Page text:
The Knee, ISSN: 1873-5800, Vol: 22, Issue: 6, Page: 630-9

Outcomes after Total Knee Arthroplasty for post-traumatic arthritis

Abiram Bala; Colin T. Penrose; Thorsten M. Seyler; Richard C. Mather III; Samuel S. Wellman; Michael P. Bolognesi
Knee

Highlights

  • We examined complications of Total Knee Arthroplasty (TKA) for posttraumatic arthritis (PTA) versus primary osteoarthritis.
  • We found similar predicted 10-year survival for each group.
  • Patients who have PTA for TKA have fewer immediate postoperative medical complications.
  • Patients who have PTA for TKA have higher postoperative infection-related surgical complications.
  • Patients who have PTA for TKA have higher overall reoperation rates.

Abstract

Introduction

Total Knee Arthroplasty (TKA) is an important treatment for posttraumatic arthritis (PTA), but evidence on outcomes is sparse. The purpose of this study was to evaluate the impact of PTA versus primary osteoarthritis (OA) on postoperative outcomes after TKA.

Methods

We queried the entire Medicare database from 2005 to 2012. International Classification of Diseases, 9th revision and Current Procedural Terminology codes were used to identify the procedure, indication, and complications. Patients with minimum two-years follow-up were selected. Odds ratios (ORs), confidence intervals, and p-values (p) were calculated.

Results

For PTA, 3509 patients had TKA. For OA, 257,611 patients with TKA served as controls. The average Charlson Comorbidity Index for both groups was five. PTA patients were younger; only eight out of 29 Elixhauser comorbidities were higher. PTA patients had higher incidence of periprosthetic infection (OR 1.72, p < 0.001), cellulitis or seroma (OR 1.19, p < 0.001), knee wound complications (OR 1.80, p < 0.001), TKA revision (OR 1.23, p = 0.01), and arthrotomy/incision and drainage (OR 1.55, p < 0.001). Blood transfusion rate was lower in PTA patients. There were no significant differences in bleeding complications, prosthetic dislocation, broken prostheses, periprosthetic fracture, osteolysis and polywear, neurovascular injury, and extensor mechanism rupture.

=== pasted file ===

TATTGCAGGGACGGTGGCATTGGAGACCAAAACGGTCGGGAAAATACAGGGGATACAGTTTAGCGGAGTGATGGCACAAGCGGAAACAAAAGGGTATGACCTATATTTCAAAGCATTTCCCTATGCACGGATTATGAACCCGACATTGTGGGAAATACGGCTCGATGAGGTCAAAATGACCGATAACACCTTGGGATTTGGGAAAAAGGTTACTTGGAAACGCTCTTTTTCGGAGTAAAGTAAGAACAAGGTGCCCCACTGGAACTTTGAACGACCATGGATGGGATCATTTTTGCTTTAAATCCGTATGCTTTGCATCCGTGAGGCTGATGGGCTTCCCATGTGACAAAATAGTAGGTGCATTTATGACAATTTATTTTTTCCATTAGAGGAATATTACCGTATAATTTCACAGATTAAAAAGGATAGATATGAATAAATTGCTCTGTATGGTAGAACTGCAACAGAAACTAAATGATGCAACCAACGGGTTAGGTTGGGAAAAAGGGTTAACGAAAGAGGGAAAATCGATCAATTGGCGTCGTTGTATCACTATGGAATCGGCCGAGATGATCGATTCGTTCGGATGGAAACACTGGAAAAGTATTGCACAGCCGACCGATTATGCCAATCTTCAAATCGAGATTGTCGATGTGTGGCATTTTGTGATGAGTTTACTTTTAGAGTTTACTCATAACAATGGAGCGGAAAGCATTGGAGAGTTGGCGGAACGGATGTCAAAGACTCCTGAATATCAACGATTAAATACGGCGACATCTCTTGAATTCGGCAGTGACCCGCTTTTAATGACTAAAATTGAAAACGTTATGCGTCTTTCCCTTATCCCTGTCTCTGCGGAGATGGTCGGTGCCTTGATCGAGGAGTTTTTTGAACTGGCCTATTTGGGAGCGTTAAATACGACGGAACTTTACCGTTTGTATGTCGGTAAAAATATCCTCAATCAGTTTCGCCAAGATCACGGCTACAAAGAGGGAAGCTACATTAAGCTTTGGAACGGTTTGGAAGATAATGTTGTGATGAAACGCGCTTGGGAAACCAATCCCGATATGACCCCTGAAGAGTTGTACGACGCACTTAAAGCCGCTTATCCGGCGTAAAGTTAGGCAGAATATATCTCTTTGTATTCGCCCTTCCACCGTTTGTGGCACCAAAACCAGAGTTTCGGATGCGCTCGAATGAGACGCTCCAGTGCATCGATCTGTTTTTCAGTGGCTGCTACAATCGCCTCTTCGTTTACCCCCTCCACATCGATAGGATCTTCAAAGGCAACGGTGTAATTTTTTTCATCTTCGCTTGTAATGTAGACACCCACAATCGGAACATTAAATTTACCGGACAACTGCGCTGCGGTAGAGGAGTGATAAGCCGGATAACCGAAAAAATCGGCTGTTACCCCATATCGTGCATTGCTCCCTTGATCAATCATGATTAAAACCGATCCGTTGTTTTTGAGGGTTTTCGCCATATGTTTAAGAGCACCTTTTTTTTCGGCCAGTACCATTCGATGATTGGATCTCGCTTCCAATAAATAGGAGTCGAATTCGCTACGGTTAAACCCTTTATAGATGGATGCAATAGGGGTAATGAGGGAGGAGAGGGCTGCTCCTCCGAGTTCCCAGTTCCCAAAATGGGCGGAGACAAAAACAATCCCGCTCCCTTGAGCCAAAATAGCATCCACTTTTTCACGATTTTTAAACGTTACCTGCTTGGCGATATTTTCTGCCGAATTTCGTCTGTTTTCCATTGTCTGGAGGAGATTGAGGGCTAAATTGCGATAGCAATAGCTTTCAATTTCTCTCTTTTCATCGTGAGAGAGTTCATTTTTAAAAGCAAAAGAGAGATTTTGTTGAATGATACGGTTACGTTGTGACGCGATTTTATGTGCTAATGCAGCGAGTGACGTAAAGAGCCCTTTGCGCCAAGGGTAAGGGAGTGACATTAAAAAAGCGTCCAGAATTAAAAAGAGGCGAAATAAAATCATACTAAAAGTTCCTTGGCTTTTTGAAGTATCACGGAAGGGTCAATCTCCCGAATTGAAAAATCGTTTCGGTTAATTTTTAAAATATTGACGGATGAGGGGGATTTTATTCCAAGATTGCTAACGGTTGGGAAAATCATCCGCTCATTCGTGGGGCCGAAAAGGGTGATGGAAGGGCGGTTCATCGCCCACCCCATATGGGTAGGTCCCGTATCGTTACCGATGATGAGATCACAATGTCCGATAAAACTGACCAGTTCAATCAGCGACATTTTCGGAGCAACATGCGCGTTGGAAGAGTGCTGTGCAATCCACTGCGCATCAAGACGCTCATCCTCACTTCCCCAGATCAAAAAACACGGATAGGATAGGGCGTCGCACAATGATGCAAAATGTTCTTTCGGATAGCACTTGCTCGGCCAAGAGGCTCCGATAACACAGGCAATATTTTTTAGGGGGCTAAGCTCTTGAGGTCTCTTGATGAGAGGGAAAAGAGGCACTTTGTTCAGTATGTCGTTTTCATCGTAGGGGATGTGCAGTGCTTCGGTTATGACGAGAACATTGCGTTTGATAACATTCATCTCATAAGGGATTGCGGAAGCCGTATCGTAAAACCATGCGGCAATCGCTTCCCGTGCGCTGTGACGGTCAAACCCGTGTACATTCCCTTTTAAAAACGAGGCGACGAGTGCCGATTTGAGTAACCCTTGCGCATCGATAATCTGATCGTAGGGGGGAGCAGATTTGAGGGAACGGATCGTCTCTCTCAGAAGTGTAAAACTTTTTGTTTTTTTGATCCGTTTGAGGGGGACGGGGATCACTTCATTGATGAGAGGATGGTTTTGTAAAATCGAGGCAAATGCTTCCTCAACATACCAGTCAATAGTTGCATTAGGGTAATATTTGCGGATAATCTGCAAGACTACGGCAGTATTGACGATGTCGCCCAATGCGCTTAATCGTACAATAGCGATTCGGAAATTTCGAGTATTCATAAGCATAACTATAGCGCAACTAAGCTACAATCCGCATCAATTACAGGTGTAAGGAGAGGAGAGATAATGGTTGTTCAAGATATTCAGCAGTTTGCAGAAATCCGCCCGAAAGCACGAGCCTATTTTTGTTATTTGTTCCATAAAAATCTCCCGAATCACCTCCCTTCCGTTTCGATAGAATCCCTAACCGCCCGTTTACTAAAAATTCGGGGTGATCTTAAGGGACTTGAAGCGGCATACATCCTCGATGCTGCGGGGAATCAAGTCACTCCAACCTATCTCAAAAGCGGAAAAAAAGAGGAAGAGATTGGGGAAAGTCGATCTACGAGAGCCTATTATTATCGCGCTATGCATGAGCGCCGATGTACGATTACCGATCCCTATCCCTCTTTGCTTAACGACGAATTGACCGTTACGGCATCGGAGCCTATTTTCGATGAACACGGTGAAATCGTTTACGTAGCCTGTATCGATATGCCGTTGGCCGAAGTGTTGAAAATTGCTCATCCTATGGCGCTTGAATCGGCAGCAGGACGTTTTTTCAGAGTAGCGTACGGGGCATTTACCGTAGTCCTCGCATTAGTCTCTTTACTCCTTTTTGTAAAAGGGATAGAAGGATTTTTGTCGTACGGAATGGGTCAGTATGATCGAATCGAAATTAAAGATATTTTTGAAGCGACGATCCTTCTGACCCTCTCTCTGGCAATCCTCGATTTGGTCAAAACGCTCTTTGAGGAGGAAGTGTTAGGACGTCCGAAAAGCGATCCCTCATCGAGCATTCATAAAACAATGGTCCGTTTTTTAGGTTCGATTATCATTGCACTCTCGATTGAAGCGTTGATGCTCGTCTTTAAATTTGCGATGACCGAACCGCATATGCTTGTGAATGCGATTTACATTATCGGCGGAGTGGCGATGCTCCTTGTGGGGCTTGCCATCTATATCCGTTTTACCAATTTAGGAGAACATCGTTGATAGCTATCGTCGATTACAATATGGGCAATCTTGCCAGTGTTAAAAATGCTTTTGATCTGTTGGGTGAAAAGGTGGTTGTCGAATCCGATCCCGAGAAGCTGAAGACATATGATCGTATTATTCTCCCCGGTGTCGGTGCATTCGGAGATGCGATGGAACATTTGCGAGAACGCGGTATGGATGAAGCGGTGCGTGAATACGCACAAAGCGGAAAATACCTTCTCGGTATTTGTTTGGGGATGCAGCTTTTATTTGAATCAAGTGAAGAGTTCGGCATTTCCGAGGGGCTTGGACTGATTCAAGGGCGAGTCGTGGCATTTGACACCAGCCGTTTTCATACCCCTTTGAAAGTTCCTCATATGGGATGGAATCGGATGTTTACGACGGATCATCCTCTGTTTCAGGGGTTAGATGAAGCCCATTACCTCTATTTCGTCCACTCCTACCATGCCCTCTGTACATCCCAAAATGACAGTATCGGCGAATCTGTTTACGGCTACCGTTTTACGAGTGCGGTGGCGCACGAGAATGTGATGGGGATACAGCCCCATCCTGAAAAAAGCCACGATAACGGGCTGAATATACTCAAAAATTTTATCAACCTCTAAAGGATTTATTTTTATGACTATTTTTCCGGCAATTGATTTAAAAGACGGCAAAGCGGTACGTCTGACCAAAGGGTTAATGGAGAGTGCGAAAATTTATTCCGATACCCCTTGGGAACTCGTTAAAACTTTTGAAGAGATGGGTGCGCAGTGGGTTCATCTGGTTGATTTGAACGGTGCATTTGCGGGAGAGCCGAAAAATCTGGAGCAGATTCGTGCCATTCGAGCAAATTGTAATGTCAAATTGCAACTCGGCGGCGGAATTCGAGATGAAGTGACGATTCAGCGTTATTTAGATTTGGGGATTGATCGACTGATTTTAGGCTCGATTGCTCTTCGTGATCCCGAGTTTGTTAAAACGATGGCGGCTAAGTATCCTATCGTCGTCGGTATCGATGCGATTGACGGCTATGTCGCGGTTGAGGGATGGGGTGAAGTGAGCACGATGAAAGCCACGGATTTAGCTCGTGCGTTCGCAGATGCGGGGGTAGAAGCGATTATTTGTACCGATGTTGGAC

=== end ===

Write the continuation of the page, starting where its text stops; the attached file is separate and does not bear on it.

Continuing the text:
Discussion and conclusion

This study represents, to our knowledge, TKA outcomes in the largest cohort of PTA patients to date. Our findings indicate that these patients are at higher risk for many, but not all, postoperative surgical complications despite being as healthy as patients receiving TKA for primary OA.


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